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While Tunisia and Egypt saw their heads of state overthrown, the uprising in Libya was the only true, and full revolution.  Muammar Ghaddafi ran the country like a family mafia and when he was overthrown the Libyan people were left without any government or structure to build from.

The evidence of that can be seen today throughout the country where there is no functioning justice system, no army, and piles of trash are building up because there isn't a government to provide basic public needs.

Even though the National Transition Council is recognized internationally as Libya's acting representative, the power is really spread out among the countries many tribal militias who act at regional police.

To discuss Libya and the struggle they're going through to start over, Christiane Amanpour sits down with author Lindsey Hilsum whose new book Sandstorm: Libya in the Time of Revolution, is a firsthand account of the Libyan revolution.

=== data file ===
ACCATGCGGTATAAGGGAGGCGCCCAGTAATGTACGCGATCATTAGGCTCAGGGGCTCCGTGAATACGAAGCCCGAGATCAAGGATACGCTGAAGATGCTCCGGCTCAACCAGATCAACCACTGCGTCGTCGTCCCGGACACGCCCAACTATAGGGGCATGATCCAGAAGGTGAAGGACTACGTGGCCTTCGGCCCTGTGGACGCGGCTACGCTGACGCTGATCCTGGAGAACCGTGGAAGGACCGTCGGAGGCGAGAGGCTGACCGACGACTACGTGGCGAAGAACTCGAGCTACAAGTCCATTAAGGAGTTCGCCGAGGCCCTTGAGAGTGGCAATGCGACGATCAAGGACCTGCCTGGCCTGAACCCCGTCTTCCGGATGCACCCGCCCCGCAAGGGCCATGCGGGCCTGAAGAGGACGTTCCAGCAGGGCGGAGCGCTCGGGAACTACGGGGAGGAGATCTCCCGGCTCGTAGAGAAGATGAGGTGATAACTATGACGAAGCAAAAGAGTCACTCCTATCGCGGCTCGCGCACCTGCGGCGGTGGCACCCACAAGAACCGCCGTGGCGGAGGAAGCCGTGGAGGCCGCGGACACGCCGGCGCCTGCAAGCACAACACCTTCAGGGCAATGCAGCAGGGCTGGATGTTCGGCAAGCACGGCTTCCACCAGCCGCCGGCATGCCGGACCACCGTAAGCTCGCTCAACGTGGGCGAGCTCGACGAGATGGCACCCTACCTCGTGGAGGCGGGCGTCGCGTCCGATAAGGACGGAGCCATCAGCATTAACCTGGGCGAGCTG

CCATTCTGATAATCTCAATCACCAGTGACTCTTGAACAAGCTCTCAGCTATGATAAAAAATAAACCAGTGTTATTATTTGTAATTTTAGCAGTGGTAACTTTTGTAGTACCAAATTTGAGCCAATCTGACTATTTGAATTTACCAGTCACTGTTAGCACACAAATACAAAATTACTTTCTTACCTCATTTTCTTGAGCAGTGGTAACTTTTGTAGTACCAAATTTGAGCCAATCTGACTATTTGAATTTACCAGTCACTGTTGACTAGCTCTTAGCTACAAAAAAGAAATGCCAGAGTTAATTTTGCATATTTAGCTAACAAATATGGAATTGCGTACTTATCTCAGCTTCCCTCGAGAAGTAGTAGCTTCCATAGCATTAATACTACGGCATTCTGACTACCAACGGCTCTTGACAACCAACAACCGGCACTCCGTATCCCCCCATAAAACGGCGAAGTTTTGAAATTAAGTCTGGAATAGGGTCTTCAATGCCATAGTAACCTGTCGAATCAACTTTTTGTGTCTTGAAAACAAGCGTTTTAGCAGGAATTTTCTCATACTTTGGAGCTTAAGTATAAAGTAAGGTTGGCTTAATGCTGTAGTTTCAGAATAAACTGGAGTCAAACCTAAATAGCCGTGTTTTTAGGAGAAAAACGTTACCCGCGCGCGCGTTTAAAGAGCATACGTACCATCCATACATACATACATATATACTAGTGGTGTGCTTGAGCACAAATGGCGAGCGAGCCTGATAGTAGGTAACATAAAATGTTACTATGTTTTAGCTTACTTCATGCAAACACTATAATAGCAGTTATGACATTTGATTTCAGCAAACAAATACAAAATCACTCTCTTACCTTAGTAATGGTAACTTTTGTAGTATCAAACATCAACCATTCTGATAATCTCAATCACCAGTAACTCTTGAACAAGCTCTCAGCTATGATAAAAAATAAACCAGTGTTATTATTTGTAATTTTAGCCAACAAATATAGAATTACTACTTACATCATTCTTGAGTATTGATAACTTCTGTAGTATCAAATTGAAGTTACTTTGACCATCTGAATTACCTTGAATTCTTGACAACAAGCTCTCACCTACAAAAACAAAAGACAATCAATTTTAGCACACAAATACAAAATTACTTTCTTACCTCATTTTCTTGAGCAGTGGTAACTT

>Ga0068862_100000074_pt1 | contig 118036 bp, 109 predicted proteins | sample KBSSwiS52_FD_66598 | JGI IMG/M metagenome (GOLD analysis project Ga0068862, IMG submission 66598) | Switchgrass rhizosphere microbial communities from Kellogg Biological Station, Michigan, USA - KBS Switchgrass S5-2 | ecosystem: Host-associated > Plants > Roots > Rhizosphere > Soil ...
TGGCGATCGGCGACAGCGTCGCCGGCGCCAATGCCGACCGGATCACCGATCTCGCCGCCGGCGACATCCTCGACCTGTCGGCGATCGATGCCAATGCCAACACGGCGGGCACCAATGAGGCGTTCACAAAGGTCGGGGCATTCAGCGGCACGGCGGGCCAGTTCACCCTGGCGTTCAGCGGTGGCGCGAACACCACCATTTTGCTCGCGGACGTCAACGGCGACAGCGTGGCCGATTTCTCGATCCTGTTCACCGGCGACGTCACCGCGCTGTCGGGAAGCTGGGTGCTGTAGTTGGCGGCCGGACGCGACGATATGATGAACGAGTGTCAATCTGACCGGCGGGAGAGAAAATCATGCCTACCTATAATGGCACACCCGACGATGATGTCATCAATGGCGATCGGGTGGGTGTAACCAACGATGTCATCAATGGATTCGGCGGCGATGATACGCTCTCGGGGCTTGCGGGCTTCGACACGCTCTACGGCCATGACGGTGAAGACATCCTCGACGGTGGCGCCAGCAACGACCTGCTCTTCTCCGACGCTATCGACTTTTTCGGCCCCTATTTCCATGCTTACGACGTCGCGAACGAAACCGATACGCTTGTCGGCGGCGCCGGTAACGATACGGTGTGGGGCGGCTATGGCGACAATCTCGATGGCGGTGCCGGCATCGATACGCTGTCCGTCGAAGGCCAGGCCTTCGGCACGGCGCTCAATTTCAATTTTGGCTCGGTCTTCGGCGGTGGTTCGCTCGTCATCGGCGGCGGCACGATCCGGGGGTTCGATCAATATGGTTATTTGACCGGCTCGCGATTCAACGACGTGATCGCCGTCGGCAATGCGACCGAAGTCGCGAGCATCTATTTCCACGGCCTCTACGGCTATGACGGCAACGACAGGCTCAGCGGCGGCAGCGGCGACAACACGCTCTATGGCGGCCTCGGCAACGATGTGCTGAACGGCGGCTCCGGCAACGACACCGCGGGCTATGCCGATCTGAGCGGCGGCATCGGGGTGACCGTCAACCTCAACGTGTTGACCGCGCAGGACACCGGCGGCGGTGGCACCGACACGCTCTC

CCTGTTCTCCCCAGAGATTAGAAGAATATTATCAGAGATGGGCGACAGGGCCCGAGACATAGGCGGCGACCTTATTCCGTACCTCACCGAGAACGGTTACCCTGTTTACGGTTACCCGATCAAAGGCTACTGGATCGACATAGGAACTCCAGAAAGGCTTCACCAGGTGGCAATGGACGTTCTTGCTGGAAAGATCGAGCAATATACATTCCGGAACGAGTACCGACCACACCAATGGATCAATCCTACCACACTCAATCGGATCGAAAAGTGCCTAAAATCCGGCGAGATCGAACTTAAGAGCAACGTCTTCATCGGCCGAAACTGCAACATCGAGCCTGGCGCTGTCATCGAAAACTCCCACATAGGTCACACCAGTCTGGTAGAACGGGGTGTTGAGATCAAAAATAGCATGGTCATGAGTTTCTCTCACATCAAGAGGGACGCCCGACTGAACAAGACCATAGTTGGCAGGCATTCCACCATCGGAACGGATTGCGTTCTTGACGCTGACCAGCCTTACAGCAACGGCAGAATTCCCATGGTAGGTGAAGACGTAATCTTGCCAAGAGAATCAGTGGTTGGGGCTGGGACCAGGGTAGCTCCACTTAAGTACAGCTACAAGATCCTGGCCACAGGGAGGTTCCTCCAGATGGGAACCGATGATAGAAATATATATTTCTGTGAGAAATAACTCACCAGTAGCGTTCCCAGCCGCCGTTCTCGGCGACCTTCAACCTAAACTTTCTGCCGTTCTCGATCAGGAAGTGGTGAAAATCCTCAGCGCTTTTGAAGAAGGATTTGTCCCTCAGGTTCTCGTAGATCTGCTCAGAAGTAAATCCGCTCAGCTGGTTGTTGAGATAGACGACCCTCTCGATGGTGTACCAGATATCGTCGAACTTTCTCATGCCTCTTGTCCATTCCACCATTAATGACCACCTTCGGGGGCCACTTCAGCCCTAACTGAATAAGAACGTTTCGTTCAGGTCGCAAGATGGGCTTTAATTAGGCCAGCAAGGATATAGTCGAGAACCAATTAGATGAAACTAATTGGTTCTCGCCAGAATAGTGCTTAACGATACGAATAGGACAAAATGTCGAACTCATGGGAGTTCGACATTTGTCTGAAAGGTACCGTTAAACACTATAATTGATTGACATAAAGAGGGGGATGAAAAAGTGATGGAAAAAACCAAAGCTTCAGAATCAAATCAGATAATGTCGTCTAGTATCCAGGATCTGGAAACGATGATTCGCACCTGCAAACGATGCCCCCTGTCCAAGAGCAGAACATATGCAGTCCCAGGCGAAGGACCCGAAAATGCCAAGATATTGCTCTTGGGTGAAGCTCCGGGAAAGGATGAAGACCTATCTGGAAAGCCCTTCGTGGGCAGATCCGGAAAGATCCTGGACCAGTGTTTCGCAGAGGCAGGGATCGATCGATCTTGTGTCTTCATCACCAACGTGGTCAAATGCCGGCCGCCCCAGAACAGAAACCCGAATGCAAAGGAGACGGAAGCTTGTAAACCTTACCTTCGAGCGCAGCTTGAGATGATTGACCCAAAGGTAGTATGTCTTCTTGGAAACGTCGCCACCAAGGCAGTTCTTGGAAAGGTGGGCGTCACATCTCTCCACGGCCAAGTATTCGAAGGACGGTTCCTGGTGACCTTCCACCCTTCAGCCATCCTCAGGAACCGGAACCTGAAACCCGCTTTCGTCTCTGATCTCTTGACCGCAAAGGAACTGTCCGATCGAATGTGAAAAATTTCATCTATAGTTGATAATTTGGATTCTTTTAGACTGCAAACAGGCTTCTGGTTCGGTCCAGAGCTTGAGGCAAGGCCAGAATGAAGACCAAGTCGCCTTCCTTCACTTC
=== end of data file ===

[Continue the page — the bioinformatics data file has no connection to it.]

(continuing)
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  • 'Surprised' Serena sets up dream Sharapova final

    By Greg Stutchbury MELBOURNE (Reuters) - Serena Williams overcame feisty teenage challenger Madison Keys to set up a dream Australian Open final with Maria Sharapova on Thursday but seemed to be the only person surprised she had made it that far. The world number one had to battle against Keys, considered the heir apparent as the queen of American womens' tennis, before she eventually overcame the 19-year-old 7-6(5) 6-2 to set up the final against the Russian. Williams, a five times champion at Melbourne Park, however, felt she entered the tournament in a funk, having played badly at the Hopman Cup in Perth earlier this month and mindful she had crashed out to lower ranked players in the last three years. "I didn't expect to get to the finals of this tournament when I first got here because I wasn't playing great," she said after she made her first Melbourne Park final since 2010.

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